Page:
There are three major Fibre Channel topologies, describing how a number of ports are connected together. A port in Fibre Channel terminology is any entity that actively communicates over the network, not necessarily a hardware port. This port is usually implemented in a device such as disk storage, an HBA on a server or a Fibre Channel switch.[1]

Attribute Point-to-Point Arbitrated Loop Switched Fabric
Max ports 2 127 ~16777216 (224)
Address size N/A 8-bit ALPA 24-bit port ID
Side effect of port failure Link fails Loop fails (until port bypassed) N/A
Access to medium Dedicated Arbitrated Dedicated


Fibre Channel does not follow the OSI model layering, and is split into five layers:

Fibre Channel is a layered technology that starts at the physical layer and progresses through the protocols to the upper level protocols like SCSI and SBCCS.

This diagram from FC-FS-4 defines the layers.

Layers FC-0 are defined in Fibre Channel Physical Interfaces (FC-PI-6), the physical layers of Fibre Channel.

Fibre Channel products are available at 1, 2, 4, 8, 10, 16 and 32 and 128 Gbit/s; these protocol flavors are called accordingly 1GFC, 2GFC, 4GFC, 8GFC, 10GFC, 16GFC, 32GFC or 128GFC. The 32GFC standard was approved by the INCITS T11 committee in 2013, and those products became available in 2016. The 1GFC, 2GFC, 4GFC, 8GFC designs all use 8b/10b encoding, while the 10GFC and 16GFC standard uses 64b/66b encoding. Unlike the 10GFC standards, 16GFC provides backward compatibility with 4GFC and 8GFC since it provides exactly twice the throughput of 8GFC or four times that of 4GFC.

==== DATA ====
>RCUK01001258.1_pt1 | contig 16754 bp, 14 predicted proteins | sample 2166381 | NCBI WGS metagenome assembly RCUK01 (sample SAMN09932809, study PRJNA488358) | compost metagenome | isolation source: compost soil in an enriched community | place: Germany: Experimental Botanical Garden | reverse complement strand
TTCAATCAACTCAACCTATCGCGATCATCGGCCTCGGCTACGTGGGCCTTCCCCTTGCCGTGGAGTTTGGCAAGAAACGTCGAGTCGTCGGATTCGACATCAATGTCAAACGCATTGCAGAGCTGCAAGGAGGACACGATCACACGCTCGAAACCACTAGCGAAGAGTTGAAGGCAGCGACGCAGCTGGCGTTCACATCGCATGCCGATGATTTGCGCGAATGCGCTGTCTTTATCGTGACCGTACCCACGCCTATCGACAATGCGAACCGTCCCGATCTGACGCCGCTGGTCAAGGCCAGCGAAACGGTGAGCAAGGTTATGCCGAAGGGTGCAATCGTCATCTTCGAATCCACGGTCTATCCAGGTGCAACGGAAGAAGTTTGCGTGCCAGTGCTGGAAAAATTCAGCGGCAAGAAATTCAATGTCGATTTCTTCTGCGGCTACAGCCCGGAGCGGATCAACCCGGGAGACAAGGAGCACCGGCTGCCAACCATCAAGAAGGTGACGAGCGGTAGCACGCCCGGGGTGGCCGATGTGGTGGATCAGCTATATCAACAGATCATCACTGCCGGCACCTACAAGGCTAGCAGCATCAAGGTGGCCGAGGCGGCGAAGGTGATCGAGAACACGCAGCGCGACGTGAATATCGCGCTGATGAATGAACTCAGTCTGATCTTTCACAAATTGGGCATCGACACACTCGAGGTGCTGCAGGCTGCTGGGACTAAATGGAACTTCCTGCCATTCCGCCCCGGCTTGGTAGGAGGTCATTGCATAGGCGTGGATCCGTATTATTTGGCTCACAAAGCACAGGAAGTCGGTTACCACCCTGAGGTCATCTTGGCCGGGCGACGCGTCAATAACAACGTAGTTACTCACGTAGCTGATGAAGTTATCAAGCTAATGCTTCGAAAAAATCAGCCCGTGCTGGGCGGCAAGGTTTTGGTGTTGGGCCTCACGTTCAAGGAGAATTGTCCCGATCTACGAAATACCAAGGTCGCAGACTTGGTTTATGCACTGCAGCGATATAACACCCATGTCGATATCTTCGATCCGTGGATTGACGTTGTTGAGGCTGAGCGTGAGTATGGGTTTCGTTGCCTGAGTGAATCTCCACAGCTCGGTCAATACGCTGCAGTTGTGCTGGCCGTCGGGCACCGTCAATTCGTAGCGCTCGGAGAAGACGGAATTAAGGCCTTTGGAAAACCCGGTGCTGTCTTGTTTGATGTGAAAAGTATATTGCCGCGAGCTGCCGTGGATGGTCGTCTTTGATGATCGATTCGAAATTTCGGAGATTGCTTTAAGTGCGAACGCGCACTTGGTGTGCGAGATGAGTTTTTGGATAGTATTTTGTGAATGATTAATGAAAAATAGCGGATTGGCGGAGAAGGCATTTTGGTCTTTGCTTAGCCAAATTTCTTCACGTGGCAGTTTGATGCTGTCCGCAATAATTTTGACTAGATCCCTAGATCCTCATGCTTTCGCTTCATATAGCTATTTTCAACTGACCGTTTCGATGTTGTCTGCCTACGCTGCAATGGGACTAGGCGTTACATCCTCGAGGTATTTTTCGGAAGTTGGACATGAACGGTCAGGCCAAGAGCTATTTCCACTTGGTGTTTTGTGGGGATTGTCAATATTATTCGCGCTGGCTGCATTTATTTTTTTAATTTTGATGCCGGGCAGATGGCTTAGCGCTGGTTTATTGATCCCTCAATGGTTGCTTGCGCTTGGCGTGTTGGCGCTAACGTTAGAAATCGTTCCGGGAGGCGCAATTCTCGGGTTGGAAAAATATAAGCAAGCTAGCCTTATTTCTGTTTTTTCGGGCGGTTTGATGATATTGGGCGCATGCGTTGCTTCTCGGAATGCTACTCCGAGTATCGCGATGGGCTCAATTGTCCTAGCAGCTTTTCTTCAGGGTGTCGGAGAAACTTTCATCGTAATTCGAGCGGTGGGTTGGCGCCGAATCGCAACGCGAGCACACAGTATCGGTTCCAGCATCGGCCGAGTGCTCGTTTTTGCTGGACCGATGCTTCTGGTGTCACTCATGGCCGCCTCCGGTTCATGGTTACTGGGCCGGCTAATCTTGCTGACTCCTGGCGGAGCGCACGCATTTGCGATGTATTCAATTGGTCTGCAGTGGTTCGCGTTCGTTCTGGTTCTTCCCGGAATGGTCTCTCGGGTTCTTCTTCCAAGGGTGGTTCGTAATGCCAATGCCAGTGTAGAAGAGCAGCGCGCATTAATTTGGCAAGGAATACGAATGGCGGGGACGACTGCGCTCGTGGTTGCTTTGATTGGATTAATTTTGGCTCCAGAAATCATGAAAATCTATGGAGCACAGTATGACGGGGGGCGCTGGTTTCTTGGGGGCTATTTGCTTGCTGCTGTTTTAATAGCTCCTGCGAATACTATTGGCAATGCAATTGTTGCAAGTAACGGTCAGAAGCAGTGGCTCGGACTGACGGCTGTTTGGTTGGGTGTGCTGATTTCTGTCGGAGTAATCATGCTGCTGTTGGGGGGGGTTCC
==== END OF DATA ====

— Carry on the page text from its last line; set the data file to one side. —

FC topologies and port types

Fibre Channel ports come in a variety of logical configurations. The most common types of ports are:

This diagram shows how N_Ports can be connected to a fabric or to another N_Port. A Loop Port (L_Port) communicates through a shared loop and is rarely used anymore.

Fibre Channel Loop protocols create multiple types of Loop Ports:

If a port can support loop and non-loop functionality, the port is known as:

A Port has a physical structure as well as logical or virtual structure. This diagram shows how a virtual port may have multiple physical ports and vice versa.

Ports have virtual components and physical components and are described as:

The following types of ports are also used in Fibre Channel:

Media and modules

Fibre Channel predominantly uses the SFP module with the LC connector and duplex cabling, but 128GFC uses the QSFP28 module and the MPO connectors and ribbon cabling.

The Fibre Channel physical layer is based on serial connections that use corresponding modules. The small form-factor pluggable transceiver (SFP) module and its enhanced version SFP+ are common form factors for ports, supporting a variety of distances via multi-mode and single-mode fiber as shown in the table below. The SFP module uses duplex fiber cabling that has LC connectors.

The quad small form-factor pluggable (QSFP) module began being used for 4-lane implementations of 128GFC. The QSFP uses either the LC connector for 128GFC-CWDM4 or an MPO connector for 128GFC-SW4 or 128GFC-PSM4. The MPO cabling uses 8- or 12-fiber cabling infrastructure that connects to another 128GFC port or may be broken out into four duplex LC connections to 32GFC SFP+ ports. Fibre Channel switches use either SFP or QSFP modules.



Speed (MB/s) Transmitter[10] Medium variant Distance

Fiber (SMF)